Open development of the medical record

To summarize where the medical record is and where it is going, we could say the following. And if we can’t, please tell me why not.

The frontend of current medical records systems simply don’t work in practice. They’re hard to use and are unsuitable to help in ongoing work. The only thing they do is to retrieve old documentation, and they do even that one task very badly. Even if they did do it perfectly, retrieving old documentation is just one little part of what we need to be effective as clinicians. The support we need more, that is knowledge and planning support, is practically entirely absent.

The backends of current medical records are in just as bad a shape. We have a number of smaller and larger incompatible databases holding information and few workable standards to allow interchange of information. There is a constant and unresolvable conflict between building large, unified database systems and small independent systems. None of these extremes work and neither does a mix of them.

So what we can conclude is that current medical records generally collect the wrong kind of data the wrong way, and both storage and interchange is also wrong. So what is right about what we have? Hardly anything.

Why did this come about? Largely because the medical records have been built as if they were some kind of accounting system, but based on kidneys, white blood cells, and sneezing instead of money. But they shouldn’t be.

The reason for this, in turn, is that most of the effort to create the medical records and all the standards that go into them are done by lay people and non-practicing physicians. Clinicians have stayed out of this effort and haven’t the training or assurance they need to convert clinical workflows and thinking into information technology terms. And they haven’t received any help in getting there, either.

What we need to do is to create a movement of developers and clinicians that together build the next, working, generation of medical records. This movement needs to be open to all, use lightweight processes, and modern architectural principles. It needs to be as free of proprietary elements as possible, while allowing linking to those proprietary systems already on the market.

The following items come to mind when thinking about this as an open project:

  • iPad based UI
  • linking to legacy systems containing current medical records
  • a document system that is neither a large or a small database, but independent of such thinking
  • an issue-oriented architecture that uses legacy data to enrich the issues, so that older journal data is not lost but reused
  • reuse of whatever can be used from other open projects, both within IT in general and medical records
  • a minimal dependence on standards, but when the need arises, it should be on open standards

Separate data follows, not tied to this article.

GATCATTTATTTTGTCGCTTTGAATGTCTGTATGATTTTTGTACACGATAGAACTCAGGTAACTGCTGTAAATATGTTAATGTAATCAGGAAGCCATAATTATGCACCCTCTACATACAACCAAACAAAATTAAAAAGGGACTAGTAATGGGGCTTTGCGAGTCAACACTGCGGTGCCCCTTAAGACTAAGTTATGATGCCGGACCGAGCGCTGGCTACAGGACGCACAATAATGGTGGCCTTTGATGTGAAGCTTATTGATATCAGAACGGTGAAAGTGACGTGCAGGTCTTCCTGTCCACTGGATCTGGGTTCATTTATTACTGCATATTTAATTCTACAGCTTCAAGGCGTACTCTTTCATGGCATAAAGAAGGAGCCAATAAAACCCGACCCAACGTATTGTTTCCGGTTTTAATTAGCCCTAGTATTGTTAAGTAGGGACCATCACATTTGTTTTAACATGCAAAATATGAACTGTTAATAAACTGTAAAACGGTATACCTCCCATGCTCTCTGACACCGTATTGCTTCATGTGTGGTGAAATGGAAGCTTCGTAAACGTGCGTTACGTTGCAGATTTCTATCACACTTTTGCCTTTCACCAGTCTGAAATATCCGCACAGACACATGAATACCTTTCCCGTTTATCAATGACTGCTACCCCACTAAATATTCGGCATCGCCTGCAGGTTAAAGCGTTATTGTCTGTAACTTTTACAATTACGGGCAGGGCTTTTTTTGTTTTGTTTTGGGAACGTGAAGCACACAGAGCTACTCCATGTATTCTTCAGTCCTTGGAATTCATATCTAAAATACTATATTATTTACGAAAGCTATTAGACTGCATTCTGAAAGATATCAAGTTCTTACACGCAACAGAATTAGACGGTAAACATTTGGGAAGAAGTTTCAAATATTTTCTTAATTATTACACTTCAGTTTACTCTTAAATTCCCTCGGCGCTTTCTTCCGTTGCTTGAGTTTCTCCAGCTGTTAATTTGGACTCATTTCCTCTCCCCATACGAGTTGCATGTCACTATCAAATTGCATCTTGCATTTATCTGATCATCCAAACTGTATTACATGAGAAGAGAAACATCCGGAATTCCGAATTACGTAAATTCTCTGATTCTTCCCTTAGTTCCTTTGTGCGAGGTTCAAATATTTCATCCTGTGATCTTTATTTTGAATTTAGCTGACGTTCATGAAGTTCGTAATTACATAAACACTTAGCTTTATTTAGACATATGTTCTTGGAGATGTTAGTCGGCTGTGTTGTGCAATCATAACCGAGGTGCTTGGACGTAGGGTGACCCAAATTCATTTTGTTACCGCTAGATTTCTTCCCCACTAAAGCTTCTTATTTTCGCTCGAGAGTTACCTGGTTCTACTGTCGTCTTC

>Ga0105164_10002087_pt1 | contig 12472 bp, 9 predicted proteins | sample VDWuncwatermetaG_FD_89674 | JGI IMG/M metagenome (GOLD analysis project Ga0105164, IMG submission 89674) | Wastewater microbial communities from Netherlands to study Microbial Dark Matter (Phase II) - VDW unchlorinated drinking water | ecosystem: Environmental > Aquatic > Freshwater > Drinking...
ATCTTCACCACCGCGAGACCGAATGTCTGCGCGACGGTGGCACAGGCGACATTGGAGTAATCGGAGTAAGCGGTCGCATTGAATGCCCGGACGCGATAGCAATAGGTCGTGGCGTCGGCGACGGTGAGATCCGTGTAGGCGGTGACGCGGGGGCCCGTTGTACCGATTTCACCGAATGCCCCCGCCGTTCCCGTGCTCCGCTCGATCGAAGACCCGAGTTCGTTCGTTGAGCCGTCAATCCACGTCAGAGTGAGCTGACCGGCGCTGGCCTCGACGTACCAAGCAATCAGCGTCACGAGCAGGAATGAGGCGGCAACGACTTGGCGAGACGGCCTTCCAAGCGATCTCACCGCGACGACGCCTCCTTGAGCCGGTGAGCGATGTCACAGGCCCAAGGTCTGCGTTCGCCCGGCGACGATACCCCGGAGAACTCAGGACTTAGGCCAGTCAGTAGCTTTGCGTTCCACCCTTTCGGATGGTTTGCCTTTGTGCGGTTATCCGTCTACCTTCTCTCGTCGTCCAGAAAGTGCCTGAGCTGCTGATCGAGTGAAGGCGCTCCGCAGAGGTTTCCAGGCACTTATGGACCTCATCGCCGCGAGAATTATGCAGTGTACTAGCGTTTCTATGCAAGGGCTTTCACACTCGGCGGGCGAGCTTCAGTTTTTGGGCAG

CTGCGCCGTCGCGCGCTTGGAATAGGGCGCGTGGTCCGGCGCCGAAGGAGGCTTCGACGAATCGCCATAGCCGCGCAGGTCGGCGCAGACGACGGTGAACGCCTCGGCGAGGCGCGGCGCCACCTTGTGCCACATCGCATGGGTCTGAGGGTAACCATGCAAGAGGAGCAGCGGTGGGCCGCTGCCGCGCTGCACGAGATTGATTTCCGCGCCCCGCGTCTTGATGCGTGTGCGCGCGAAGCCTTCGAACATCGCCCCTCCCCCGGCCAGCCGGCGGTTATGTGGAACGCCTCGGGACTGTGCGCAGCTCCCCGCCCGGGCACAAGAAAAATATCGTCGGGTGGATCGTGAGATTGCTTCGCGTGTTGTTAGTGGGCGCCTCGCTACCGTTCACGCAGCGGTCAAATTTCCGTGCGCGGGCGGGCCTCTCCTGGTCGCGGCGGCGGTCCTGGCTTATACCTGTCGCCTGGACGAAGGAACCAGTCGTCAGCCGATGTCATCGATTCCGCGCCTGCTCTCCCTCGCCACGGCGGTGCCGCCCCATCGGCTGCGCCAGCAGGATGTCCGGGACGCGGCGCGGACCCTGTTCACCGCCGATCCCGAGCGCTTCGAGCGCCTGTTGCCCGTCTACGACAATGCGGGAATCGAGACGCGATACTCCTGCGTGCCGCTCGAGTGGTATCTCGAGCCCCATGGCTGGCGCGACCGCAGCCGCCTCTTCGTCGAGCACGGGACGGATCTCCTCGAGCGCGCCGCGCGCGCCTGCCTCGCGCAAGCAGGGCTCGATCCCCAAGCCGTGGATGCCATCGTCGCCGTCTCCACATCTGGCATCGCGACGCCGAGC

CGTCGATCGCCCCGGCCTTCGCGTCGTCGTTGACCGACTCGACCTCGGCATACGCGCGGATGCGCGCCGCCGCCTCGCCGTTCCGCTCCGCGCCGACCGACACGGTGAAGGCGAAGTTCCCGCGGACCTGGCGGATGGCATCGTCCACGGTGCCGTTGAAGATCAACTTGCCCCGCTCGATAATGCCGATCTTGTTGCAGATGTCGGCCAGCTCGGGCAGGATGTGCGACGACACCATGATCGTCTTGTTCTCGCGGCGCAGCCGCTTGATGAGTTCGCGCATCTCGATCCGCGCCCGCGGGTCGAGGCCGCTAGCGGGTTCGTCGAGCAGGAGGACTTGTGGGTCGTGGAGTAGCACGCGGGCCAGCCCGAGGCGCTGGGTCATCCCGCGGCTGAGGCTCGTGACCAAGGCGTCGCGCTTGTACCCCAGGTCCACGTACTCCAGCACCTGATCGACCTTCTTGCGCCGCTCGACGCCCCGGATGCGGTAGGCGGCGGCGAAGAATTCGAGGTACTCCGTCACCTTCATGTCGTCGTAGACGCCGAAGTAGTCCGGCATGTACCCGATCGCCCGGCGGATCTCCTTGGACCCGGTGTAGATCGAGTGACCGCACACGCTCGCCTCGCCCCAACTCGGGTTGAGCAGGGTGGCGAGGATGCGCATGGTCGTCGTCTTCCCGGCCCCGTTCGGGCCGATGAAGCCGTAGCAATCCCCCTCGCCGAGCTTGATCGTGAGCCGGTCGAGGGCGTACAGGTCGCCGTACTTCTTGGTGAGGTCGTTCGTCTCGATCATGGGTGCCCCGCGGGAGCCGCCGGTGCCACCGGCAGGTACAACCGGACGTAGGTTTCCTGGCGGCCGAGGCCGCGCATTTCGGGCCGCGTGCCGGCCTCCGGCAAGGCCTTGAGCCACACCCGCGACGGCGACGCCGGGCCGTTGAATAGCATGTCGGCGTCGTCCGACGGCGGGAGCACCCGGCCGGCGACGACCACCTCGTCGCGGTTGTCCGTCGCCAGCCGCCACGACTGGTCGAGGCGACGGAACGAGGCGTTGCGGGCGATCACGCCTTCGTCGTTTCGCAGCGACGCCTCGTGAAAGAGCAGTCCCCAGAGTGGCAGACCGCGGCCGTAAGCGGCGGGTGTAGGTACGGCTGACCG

Note that the last point does not mean one should strive for non-standard interconnects, but that one should strive to eliminate need for standards when the interconnect can be usefully encapsulated in such a way that there is no need for agreements. Big difference. Just saying.

4 thoughts on “Open development of the medical record”

  1. I wonder at your juxtaposition of “open” and “iPad.” I can think of no platform nor any manufacturer less supportive of open systems than Apple.

  2. David,

    That’s not logical, since by the same reasoning there would be no open projects for Windows. The only thing that is a minor issue is that the actual rollout of the app has to be done by someone with a store account. But nothing stops several people from rolling out different branches or versions. I think.

    Also, I don’t even agree with the sentiment, since much of what’s in OSX is open source, such as webkit. I mean, is IE open source? OTOH, even if it was, would we care?

    But I’ll say this: once the iPad is out and once “the others” get the idea that it is not just a windows based OS but small and fingered, there’s no reason why the same project couldn’t be ported to new slates. But right now, there aren’t any alternatives.

  3. The Freescale seems like a nice idea, and as soon as it runs Objective C and Cocoa, I’ll definitely get one. Seriously, I’ve used tens of major languages over the last 30 years, and most of them have been real obstacles to development. Objective C gives me hope again. I’ve tried Java and can’t say I like it, without going into details. I would hate to have to develop in it.

    OTOH, when doing the architecture for iotaMed, I’m certainly not going to try to limit it to the iPad, even though I personally will stick to that, at least for now. I see it as important that the pad, whichever kind, is doing little more than being the presentation layer, leaving the business layer to a fixed machine handling a number of the pads. The protocol between the handheld pad and the desktop “anchor” should be simple enough so that it will not be a problem to develop presentation layers for multiple devices without having to reimplement the business layer. At least, that is what I’d like to see.

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